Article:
Voices of concern


Objections have been raised over the use of hormones and antibiotics in food animal production since they leave their residues in meat, milk and eggs. There is some concern that feeding of low concentration of antibiotics may favour the proliferation of antibiotic-resistant microorganisms, which could have serious consequences for disease control in humans and domestic animals.


Proliferation of bovine spongiform encephalopthy (BSE) in the British cattle (in 1986) is thought to have emerged originally from initial interspecies transmission of the scrapie-agent into cattle by the feeding of scrapie-infected sheep and goat meal, plus bone meal products to cattle. In view of the possible link between BSE and human’s Creutzfeldt-Jacob disease, meat and bone meal (MBM) was banned from using in ruminant feed while some countries most notably UK, have a complete MBM ban for all farm animal feed.


Dioxins are unintentional byproducts of many industrial processes and the byproducts such as fish meal, fish oil, recovered vegetable oil, and byproducts of food industry have found their way into animal feeds as energy sources. Thereby the dioxins get concentrated in animal products and are highly toxic posing a real health hazard.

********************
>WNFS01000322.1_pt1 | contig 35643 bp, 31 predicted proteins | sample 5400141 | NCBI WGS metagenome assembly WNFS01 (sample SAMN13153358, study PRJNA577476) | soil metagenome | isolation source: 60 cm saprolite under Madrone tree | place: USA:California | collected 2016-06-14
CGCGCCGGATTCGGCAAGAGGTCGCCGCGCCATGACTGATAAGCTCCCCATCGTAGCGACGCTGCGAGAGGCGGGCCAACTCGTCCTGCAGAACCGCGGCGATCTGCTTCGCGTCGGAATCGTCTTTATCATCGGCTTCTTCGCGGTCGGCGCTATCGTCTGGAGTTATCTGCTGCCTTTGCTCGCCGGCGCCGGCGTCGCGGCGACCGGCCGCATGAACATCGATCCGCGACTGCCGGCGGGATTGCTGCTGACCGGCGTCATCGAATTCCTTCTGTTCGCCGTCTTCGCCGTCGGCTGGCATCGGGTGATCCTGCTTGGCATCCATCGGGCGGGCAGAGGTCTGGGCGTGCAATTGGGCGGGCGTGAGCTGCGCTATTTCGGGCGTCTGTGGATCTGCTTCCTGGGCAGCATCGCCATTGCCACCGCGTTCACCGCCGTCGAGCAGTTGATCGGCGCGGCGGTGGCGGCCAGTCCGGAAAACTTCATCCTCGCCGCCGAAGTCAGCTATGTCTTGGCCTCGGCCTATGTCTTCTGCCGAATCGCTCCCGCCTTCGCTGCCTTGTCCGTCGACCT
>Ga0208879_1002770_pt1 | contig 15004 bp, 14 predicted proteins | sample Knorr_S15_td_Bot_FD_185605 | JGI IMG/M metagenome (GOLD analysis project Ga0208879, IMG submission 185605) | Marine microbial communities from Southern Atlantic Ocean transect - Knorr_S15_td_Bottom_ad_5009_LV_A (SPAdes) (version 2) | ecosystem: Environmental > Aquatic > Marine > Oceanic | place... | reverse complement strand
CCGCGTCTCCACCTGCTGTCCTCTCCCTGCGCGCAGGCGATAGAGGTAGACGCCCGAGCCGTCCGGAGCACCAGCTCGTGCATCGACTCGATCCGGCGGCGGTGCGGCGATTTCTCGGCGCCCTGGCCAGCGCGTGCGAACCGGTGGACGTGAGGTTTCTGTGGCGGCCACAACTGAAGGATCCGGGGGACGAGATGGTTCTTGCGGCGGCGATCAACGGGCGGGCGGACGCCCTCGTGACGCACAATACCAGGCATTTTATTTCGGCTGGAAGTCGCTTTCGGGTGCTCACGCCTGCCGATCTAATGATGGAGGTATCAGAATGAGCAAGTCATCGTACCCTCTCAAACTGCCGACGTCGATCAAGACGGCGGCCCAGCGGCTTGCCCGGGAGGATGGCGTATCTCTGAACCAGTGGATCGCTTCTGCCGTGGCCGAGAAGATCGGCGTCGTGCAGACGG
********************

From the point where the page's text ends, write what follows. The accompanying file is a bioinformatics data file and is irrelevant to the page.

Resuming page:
Challenges of modern animal nutrition   


Food safety has become a major issue in light of global disasters of mad cow disease / BSE, dioxin contamination of feeds (in Belgium in May 1999), and lesser mishaps (drug, mycotoxin, pesticide, hormone residues in food products) and the tide of consumer trust in food safety is at its low ebb. The concept of ‘quality in, quality out’ has to be remembered and so quality and safe food can only be produced from quality and safe feed. The challenge for modern animal nutrition is to produce animal products that are acceptable to the consumer, to develop rations without antibiotics, meat and bone meal, or other objectionable feeds and to formulate rations that do not cause environmental pollution, that maintain animal health and remain economically viable.


Tools to achieve precision animal nutrition